by Emma Cameron
As the firework season gets underway and the showery weather continues across the country, the Scottish SPCA is urging worried pet owners to contact their local MSP and back the Society’s proposals for a change to the laws on the sale of fireworks and their unlicensed use in public.
At present, fireworks can be used in public on any day of the year between the hours of 07.00 and 23.00 GMT, with the laws further relaxed around major occasions such as 5 November and New Year’s Eve.
Scottish SPCA Chief Superintendent Mike Flynn explained that it’s not a total ban on fireworks that the charity wants to see, but a restriction on the days it’s legal to use fireworks and they are calling out for tighter laws on the sale of rockets and catherine wheels.
He said to Edinburgh Napier that: “Because the current legislation is so relaxed, fireworks can and are being set off on any given day and for weeks and months on end rather than being limited to the major festival periods. This leaves pet owners unable to make adequate safety provisions for their animals.”
Scotland’s animal welfare charity is being inundated with reports of animals being seriously injured as a result of the terrifying sounds of fireworks. This week, a cat in Ayrshire had to be put down after a group of youths strapped a firework to its back and set it alight.
In addition to changing the law on when fireworks can be used, which is devolved to the Scottish Government, the SSPCA is pushing for changes on when they can be sold, legislation which is reserved to Westminster. At present, fireworks can be sold from 15 October to 10 November, from 26 to 31 December and on the days of Chinese New Year and Diwali and the three preceding days.
Chief Superintendant Flynn added: “Clearly our primary concern is the safety and wellbeing of domestic and wild animals, but we believe these proposals, if successful, would also have a real human benefit and assist the emergency services, particularly around the ever challenging month of November.”
The Royal Society for the Prevention of Accidents is also reminding people to take care with bonfires and fireworks. Nicola Butters, RoSPA’s home safety development officer in Scotland, said: “Whether you’ll be setting off fireworks in the run up to November 5, on Thursday itself or at the weekend, it’s important that you think in advance about how you’re going to keep everyone safe.”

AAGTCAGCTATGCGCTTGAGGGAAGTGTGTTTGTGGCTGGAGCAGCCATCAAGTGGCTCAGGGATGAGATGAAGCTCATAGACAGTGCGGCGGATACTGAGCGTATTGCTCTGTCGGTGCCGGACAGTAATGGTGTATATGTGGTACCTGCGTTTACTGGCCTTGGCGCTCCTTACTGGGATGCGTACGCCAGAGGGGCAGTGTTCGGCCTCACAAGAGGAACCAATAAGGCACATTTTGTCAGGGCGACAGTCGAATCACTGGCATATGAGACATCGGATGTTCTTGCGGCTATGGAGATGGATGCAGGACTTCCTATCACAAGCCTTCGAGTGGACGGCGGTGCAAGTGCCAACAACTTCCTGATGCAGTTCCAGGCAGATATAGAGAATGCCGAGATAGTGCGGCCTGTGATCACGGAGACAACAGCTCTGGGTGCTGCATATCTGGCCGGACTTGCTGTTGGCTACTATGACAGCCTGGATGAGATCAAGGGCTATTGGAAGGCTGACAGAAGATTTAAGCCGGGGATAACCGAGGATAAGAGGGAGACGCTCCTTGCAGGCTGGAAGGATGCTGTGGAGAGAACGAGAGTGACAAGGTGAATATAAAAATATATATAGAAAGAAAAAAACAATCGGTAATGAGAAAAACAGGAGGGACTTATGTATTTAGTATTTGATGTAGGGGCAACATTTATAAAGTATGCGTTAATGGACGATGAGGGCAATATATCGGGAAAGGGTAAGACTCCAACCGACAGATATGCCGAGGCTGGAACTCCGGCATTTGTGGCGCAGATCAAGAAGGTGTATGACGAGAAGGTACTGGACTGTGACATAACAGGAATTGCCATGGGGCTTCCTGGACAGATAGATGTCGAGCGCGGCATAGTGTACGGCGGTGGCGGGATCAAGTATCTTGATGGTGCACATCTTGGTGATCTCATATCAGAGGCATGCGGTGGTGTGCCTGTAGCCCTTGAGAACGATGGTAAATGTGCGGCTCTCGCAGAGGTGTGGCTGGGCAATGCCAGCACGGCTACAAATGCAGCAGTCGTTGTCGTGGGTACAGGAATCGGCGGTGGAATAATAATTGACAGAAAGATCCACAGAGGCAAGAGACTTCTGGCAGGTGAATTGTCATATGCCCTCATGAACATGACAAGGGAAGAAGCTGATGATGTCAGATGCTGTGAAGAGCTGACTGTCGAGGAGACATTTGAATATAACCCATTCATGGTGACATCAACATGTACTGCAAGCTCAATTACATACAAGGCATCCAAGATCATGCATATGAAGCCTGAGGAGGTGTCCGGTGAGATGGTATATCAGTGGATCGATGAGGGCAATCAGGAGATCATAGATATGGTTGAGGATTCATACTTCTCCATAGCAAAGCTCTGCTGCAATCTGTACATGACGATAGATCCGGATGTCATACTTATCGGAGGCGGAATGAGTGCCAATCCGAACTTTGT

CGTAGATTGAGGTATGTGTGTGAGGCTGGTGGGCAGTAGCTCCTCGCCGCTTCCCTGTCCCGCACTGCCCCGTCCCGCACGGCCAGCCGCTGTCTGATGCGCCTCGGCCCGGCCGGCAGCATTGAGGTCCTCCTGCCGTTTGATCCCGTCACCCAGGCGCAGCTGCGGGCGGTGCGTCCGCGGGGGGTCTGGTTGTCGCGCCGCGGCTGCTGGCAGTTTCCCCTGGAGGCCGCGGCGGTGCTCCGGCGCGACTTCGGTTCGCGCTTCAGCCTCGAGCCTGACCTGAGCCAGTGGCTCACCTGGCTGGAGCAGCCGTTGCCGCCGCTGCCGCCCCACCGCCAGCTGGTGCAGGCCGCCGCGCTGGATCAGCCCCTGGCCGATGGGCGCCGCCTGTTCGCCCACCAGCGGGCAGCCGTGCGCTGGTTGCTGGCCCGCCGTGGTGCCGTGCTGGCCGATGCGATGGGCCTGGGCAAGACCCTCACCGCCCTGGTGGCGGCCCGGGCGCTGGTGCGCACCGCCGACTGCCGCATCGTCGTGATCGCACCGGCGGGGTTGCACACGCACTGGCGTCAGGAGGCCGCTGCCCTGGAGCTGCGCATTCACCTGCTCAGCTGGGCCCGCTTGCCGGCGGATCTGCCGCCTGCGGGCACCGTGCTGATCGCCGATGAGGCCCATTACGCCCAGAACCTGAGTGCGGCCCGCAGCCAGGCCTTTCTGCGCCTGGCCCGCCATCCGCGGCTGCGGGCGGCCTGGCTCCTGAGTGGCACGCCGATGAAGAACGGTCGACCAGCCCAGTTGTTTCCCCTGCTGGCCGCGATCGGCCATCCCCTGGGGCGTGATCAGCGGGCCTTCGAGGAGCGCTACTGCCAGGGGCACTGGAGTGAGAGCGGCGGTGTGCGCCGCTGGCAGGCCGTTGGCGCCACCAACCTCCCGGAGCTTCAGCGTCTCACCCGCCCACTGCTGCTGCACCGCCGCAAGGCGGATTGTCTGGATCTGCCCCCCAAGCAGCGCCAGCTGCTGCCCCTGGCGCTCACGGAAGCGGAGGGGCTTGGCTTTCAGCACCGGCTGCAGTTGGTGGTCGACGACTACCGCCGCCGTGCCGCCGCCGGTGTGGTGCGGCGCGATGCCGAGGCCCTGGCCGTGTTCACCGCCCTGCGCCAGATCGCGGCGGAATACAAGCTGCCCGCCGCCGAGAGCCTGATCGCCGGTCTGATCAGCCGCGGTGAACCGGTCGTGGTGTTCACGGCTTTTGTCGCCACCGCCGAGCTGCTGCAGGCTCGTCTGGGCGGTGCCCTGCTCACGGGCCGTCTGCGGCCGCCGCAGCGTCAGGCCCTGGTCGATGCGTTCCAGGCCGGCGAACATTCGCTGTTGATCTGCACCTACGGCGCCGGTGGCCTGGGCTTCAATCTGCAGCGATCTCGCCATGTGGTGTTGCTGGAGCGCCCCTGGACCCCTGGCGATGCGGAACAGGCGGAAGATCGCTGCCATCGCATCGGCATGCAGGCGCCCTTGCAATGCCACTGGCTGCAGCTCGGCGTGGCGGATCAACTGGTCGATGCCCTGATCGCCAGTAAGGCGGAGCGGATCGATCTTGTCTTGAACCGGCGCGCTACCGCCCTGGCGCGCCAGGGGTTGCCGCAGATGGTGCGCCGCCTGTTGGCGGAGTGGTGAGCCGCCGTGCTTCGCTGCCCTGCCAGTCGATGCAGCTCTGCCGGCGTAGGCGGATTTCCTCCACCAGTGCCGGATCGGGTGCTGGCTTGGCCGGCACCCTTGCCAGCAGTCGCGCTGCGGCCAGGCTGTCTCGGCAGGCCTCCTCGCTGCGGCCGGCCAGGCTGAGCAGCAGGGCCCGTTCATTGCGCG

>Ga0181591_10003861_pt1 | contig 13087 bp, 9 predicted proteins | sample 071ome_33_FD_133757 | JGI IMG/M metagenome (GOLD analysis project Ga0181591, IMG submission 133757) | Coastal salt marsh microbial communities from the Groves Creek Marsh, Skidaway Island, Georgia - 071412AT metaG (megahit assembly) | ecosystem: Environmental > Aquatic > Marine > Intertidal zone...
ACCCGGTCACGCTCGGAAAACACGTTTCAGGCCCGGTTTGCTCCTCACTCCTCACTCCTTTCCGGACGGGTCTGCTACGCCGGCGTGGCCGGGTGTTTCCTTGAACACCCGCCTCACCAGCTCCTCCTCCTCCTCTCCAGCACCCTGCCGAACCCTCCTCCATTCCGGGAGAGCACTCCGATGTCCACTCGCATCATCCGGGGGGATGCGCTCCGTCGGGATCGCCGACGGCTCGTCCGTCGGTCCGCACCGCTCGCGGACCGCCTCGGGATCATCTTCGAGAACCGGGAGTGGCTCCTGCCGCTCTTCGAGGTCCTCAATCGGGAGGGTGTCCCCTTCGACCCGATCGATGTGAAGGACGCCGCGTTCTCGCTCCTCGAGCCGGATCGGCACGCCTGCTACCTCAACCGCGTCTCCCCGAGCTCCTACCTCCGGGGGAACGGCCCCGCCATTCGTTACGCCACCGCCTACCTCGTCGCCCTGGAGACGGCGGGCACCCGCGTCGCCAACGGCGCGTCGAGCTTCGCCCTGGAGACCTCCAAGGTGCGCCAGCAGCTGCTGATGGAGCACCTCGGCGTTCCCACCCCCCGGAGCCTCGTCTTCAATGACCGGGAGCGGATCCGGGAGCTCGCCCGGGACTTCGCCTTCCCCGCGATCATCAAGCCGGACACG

The SSPCA is encouraging MSPs to take action on the responsibility of the use of fireworks, to safeguard both animals and people. An SNP spokesperson said to Edinburgh Napier News that: “We will continue to act on irresponsible use of fireworks, which is a misery and a blight on the lives of the vast majority of the population and also of course particularly affects pet owners. It is simply Anti-Social behaviour and although I think the situation has improved we must be vigilant on this issue.”
The SSPCA recommends that during the firework season:
- All pets should be kept indoors after dark, including animals in outdoor hutches.
- Curtains should be closed and televisions and radios left on to mask the sounds of fireworks.
- Anyone planning a display, particularly in rural areas, should warn their neighbours in advance.
- Bonfires should be checked for signs of hibernating hedgehogs.
- Telephone our Animal Helpline on 03000 999 999 if you know of animals suffering due to fireworks.
And for humans, remember to:
- Plan your firework display to make it safe and enjoyable
- Keep naked flames, including cigarettes, away from fireworks
- Never return to a firework once it has been lit
- Direct any rocket fireworks well away from spectators
- Never use paraffin or petrol on a bonfire
- Make sure that the fire is out and surroundings are made safe before leaving.
See www.saferfireworks.com for more tips on planning a safe party.